Experts Find a Door Ajar in an Internet Security Method Thought Safe
By NICOLE PERLROTH
April 8, 2014, 5:08 pm
Updated | A flaw has been discovered in one of the Internet’s key security methods, potentially forcing a wide swath of websites to make changes to protect the security of consumers.
The problem was first discovered by a team of Finnish security experts and researchers at Google last week and disclosed on Monday. By Tuesday afternoon, a number of large websites, including Yahoo, Facebook, Google and Amazon Web Services, said they were fixing the problem or had already fixed it.
Researchers were still looking at the impact on consumers but warned it could be significant. Users’ most sensitive information — passwords, stored files, bank details, even Social Security numbers — could be vulnerable because of the flaw.
The most immediate advice from security experts to consumers was to wait or at least be cautious before changing passwords. Changing a password on a site that hasn’t been fixed could simply hand the new password over to hackers. Experts recommended that, before making any changes, users check a site for an announcement that it has dealt with the issue. “This is a good reminder that there are many risks online and it’s important to keep a watchful eye around what you’re doing, just as you would in the physical world,” said Zulfikar Ramzan, the chief technology officer of Elastica, a security company.
The extent of the vulnerability was unclear. Up to two-thirds of websites rely on the affected technology, called OpenSSL. But some organizations appeared to have had advance notice of the issue and had already fixed the problem by Tuesday afternoon. Many others were still working on restoring security.
Because attackers can use the bug to steal information unnoticed, it is unclear how widely the bug has been exploited — although it has existed for about two years. On Github, a website where developers gather to share code, some were posting ways to use the bug to dump information from servers. The Finnish security researchers, working for Codenomicon, a security company in Saratoga, Calif., and security researchers at Google found the bug in a portion of the OpenSSL protocol — which encrypts sessions between consumer devices and websites — called the “heartbeat” because it pings messages back and forth. The researchers called the bug “Heartbleed.”
“It’s a serious bug in that it doesn’t leave any trace,” said David Chartier, chief executive at Codenomicon. “Bad guys can access the memory on a machine and take encryption keys, usernames, passwords, valuable intellectual property, and there’s no trace they’ve been there.”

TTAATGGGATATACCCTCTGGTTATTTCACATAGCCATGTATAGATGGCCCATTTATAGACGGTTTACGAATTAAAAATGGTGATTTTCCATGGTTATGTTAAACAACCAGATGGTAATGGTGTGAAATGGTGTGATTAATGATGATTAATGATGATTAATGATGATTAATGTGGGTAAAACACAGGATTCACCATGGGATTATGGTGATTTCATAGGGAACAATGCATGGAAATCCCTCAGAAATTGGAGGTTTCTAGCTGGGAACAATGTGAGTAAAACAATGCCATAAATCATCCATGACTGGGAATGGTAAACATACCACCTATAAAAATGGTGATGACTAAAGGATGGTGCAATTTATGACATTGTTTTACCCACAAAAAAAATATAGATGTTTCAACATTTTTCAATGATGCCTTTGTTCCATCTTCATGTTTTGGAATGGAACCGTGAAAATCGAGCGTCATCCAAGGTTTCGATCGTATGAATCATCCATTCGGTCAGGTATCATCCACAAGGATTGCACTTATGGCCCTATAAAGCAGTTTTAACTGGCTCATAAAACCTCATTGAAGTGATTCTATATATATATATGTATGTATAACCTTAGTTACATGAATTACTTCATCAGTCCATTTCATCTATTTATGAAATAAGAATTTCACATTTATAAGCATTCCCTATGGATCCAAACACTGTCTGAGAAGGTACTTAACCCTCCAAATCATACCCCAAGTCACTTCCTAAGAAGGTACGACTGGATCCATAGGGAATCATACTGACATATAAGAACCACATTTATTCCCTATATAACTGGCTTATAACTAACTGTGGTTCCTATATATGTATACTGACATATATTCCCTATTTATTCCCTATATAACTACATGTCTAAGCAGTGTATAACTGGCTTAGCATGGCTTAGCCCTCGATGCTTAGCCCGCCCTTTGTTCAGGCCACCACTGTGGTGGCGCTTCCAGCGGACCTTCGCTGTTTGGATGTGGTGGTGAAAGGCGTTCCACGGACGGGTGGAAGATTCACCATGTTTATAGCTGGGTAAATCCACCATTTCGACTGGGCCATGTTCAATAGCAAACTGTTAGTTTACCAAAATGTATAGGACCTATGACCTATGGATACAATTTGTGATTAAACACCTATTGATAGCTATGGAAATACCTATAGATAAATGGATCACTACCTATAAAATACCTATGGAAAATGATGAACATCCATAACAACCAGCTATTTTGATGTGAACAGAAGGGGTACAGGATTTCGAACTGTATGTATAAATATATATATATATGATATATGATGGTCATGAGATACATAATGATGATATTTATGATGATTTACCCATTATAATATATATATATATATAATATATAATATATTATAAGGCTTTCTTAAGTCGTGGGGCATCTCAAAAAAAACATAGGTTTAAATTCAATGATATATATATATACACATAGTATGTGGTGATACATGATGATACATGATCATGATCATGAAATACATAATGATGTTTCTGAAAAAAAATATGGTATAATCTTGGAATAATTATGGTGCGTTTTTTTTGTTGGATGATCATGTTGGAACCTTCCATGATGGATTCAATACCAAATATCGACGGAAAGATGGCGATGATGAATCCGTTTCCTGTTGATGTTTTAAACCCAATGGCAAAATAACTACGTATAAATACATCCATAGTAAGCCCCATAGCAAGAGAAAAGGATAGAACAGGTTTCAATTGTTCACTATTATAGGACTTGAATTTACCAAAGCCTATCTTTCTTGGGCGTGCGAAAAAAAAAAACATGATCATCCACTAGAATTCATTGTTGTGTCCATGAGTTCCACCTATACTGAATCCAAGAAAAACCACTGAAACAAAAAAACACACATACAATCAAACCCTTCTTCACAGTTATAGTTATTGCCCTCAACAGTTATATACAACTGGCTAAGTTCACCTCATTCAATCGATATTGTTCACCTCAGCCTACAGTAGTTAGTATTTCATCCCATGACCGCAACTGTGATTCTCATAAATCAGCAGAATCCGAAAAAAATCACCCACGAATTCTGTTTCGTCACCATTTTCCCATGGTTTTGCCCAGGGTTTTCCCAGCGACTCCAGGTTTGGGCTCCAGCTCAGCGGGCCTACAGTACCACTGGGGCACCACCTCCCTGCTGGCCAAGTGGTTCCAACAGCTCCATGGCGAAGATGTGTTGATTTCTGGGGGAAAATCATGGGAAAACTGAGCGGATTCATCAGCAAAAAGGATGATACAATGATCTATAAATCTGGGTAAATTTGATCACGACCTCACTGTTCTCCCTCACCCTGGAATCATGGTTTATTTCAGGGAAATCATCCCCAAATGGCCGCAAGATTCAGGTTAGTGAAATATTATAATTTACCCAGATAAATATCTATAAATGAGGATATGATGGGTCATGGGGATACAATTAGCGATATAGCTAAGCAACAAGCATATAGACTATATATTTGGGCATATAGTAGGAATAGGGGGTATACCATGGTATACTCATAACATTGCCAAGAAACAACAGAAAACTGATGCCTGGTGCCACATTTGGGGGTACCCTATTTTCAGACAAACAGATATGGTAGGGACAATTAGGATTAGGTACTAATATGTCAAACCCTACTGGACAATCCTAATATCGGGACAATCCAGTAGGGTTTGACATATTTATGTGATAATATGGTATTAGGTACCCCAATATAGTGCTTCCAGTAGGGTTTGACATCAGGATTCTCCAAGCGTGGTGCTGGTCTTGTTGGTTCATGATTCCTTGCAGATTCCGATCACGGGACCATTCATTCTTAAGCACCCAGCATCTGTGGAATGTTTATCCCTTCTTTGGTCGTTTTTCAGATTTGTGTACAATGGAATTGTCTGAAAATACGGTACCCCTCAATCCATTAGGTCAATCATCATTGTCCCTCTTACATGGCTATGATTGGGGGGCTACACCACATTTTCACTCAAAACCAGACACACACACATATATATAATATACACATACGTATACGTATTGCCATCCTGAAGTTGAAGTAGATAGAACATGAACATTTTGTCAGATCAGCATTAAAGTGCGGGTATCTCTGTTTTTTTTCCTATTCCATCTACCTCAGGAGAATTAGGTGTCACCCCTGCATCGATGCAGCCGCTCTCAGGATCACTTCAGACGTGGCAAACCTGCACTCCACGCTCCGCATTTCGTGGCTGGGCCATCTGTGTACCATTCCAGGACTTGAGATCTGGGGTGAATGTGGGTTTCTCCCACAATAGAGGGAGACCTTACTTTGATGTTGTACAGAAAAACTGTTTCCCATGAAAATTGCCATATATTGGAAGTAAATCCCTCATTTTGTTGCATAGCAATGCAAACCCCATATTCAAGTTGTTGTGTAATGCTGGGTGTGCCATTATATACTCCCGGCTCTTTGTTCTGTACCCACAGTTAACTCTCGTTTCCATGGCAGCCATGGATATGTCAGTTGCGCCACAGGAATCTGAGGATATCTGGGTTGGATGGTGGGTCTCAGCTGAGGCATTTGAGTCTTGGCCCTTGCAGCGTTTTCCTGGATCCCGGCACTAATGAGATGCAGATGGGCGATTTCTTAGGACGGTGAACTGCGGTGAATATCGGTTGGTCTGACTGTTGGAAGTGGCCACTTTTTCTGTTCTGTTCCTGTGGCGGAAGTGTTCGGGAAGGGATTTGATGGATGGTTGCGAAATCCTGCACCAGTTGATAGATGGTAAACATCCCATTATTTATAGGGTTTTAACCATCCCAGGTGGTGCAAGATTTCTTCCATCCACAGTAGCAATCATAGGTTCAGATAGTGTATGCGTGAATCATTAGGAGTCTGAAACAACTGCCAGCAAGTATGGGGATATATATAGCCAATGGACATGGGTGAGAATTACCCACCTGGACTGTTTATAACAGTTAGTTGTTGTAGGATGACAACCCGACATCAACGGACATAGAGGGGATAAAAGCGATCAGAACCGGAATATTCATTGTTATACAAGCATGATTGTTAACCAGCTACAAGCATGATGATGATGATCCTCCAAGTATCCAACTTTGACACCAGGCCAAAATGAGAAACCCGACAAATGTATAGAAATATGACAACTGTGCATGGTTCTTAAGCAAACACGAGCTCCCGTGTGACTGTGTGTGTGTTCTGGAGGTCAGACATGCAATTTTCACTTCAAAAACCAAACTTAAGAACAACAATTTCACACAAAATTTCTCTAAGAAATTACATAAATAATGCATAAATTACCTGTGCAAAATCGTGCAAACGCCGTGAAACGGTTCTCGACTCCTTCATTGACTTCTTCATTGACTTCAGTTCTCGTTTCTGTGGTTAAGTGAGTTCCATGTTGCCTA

Organizations were advised to download immediately the newest version of the OpenSSL protocol, which includes a fix, and quickly swap out their encryption keys. It also meant organizations needed to change their corporate passwords, log out users and advise them to change their own passwords.
Then companies began taking inventory of what they may have lost. But because the flaw would allow attackers to surreptitiously steal the keys that protect communication, user passwords and anything stored in the memory of a vulnerable web server, it was virtually impossible to assess whether damage had been done.
Security researchers say they found evidence that suggests attackers were aware of the bug. Researchers monitoring various “honey pots” — stashes of fake data on the web aimed at luring hackers so researchers can learn more about their tools and techniques — found evidence that attackers had used the Heartbleed bug to access the fake data.
Actual victims may be out of luck. “Unless an attacker blackmails you, or publishes your information online, or steals a trade secret and uses it, you won’t know if you’ve been compromised,” Mr. Chartier said. “That’s what makes it so vicious.”
Mr. Chartier advised users to consider their passwords compromised and urged companies to deal with the issue quickly. “Companies need to get new encryption keys and users need to get new passwords,” he said.
Security researchers say it is most important for people to change passwords to sensitive accounts like their online banking, email, file storage and e-commerce accounts, after first making sure that the website involved has addressed the security gap.
By Tuesday afternoon, many organizations were heeding the warning. Companies across the web, including Yahoo, Amazon and PayPal, began notifying users of the bug and what was being done to mitigate it. Tumblr, the social network owned by Yahoo, said it had issued fixes and warned users to immediately swap out their passwords.
“This still means that the little lock icon (HTTPS) we all trusted to keep our passwords, personal emails and credit cards safe was actually making all that private information accessible to anyone who knew about the exploit,” the security team at Tumblr, which is part of Yahoo, wrote on its site. “This might be a good day to call in sick and take some time to change your passwords everywhere — especially your high-security services like email, file storage and banking, which may have been compromised by this bug.”